Propranolol is a brachioconstrictor. It reduces air flow through the lungs, especially during exercise.
Propranolol increases the release of norephinephrine during exercise.
Propranolol can cause a condition called "exercise induced asthma".
Propranolol And Shortness Of Breath.
Posted 11 May 2020 - 09:59 AM
Posted 11 May 2020 - 11:56 AM
I've looked into this a lot while I was on the propranolol because I have had shortness of breath through most of this recovery period and I was certain they were related. There were a lot of days during my worse months where I felt like every single breath had to be a big, labored breath, and even worse, a lot of times I felt like I wasn't able to get to the top of the breath despite the huge inhale. Like I breathed as deeply as I could but I still needed to keep going somehow.
4/24 was my last day on propranolol (I tapered) so it's been 2 weeks completely off. I have to admit that I expected all the breathing problems to go away by now but they haven't. Ultimately I think the prop may have contributed to some worsening of the problem, but I think the reality is that it's primarily an adrenaline/anxiety side effect for me. On days where my adrenaline is noticeably higher, I find my chest feels tighter too and I notice having to take those deep breaths again (although it's been a very long time since I've had that feeling of not being able to completely fill my lungs! phew) funny enough I also have a lot of burps on those days too, I guess because I'm taking in all this extra air.
One thing I did want to caution anyone against if you are taking daily doses of prop, be mindful of doing any exertion that would get your heart rate up. The prop will actively work to prevent your heart from beating faster and your body won't get all the additional blood oxygen pumping around that it needs which will lead to wooziness or lightheadedness. I can tell a big difference now in how quickly my heart beats if I climb a really big hill vs the lack of quickening when I would take the same hill while I was on the beta blockers.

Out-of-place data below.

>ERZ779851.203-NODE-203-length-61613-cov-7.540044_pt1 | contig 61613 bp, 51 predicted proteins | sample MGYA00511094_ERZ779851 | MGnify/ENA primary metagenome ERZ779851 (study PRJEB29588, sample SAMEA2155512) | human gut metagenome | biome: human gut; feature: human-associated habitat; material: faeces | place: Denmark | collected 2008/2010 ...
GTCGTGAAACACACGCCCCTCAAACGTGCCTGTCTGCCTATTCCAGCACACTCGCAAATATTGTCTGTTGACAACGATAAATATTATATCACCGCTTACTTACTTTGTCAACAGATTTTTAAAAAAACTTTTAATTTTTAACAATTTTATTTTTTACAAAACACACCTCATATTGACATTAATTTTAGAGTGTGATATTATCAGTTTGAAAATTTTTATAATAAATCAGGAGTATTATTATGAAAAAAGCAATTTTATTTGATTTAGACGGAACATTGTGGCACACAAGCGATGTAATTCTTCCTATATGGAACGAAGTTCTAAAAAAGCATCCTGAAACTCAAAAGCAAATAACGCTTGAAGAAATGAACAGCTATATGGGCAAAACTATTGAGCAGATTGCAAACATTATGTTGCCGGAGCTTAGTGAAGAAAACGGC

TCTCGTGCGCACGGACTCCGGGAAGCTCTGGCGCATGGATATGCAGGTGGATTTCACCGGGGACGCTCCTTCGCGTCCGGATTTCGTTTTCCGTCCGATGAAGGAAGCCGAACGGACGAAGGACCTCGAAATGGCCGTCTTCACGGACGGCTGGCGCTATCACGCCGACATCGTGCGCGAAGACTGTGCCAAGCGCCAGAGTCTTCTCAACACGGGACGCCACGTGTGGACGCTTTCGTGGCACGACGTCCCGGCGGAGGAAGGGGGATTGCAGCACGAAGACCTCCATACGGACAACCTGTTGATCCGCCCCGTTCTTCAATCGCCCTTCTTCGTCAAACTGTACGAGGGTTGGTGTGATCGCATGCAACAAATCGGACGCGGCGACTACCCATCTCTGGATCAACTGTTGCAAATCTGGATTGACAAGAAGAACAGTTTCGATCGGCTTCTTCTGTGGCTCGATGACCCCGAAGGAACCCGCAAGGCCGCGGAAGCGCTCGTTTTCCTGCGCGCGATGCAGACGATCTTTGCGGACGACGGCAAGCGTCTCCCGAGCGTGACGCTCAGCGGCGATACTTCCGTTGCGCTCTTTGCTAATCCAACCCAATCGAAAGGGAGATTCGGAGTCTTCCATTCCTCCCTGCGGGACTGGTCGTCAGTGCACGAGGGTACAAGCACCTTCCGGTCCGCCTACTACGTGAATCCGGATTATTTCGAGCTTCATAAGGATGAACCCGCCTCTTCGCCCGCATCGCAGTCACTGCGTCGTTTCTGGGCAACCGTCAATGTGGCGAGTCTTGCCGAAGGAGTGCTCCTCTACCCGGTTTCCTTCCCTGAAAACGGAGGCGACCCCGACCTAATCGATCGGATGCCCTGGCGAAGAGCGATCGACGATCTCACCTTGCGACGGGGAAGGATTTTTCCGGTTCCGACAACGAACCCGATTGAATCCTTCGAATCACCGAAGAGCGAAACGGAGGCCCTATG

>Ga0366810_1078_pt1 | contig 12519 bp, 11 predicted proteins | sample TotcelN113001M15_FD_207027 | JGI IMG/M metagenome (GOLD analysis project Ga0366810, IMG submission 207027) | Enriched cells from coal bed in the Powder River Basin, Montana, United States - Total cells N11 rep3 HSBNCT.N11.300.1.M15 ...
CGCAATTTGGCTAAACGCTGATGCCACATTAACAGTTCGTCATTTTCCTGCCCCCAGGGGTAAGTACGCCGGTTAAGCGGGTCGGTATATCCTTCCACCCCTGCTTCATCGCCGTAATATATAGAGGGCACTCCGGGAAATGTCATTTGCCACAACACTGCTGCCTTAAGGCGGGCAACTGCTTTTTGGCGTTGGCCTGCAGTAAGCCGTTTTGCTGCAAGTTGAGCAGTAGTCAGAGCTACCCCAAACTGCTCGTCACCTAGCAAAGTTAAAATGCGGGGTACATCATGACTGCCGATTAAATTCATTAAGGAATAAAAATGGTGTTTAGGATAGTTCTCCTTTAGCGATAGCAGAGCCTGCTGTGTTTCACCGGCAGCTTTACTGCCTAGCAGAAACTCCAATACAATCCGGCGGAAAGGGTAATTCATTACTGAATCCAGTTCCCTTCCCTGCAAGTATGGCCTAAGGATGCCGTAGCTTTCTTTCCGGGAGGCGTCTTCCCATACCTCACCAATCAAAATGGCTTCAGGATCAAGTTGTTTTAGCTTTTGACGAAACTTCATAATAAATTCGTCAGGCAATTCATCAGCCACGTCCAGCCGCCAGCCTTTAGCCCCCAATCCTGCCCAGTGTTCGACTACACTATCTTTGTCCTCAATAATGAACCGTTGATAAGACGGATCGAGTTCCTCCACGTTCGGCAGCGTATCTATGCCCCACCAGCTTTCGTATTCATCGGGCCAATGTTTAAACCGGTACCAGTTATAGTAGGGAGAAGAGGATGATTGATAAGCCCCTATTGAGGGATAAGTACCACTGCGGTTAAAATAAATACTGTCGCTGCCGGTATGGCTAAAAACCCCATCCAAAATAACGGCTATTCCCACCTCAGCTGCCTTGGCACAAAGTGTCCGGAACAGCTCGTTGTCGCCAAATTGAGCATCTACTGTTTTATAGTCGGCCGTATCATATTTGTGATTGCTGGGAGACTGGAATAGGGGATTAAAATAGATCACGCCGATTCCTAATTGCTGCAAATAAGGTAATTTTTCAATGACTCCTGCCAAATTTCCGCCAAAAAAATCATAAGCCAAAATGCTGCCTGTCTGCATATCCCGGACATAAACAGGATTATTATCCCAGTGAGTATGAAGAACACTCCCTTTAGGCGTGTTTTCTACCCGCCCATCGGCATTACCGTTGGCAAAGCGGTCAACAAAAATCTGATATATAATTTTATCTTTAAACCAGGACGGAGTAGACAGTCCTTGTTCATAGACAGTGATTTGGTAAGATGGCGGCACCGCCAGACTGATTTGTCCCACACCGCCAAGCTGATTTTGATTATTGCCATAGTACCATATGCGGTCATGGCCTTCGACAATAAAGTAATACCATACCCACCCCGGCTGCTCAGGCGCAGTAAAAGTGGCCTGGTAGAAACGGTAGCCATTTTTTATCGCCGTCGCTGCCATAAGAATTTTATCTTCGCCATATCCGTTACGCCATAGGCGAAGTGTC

Posted 11 May 2020 - 01:15 PM
This is a goo description of the exercise induced asthma they were talking about.
Posted 11 May 2020 - 01:57 PM
Interesting. I didn't necessarily feel like my breathing specifically was super changed by cardio exercise, as much as my heart wasn't beating fast enough to support what my body needed. I actually have a specific episode I recall where we walked halfway up a big hill (we live in SF, so these are everywhere) and on the walk back home (on flat land now) I suddenly felt like my legs turned to jelly and I felt very faint. I kept going and eventually things restabilized but I can see looking back on it that my legs probably turned to jelly because my muscles weren't getting the oxygen they needed to compensate for the exercise.
Also I do think it's worth noting that at least in seemingly all these studies the doses they studied were higher than what would be given for JUST anxiety. I think these doses are more in line with someone who is taking them for cardiac reasons. The lowest I saw was 40mg of propranolol. I was taking 20mg twice a day, and generally speaking people would probably only be taking the prop for anxiety on an as needed basis.
I did find the second link interesting where it mentions that propranolol had a big effect on increasing norepinephrine during exercise. I hadn't heard of that. I wish that study included the dosage they studied
Posted 11 May 2020 - 03:57 PM
There were other studies that showed an increase in norepinephrine during exercise obviously I don't include every study I find). Of course it should be mentioned that increases in exercise usually increases epinephrine as well as norepinephrine whether you are on propranolol or not. During exercise or stress the extra adrenaline causes blood vessels to the brain, heart lungs and muscles to dilate and increase blood flow/oxygen to those area. On the other hand epinephrine constricts blood flow to the stomach, liver, spleen and other none essential organs during these situations.
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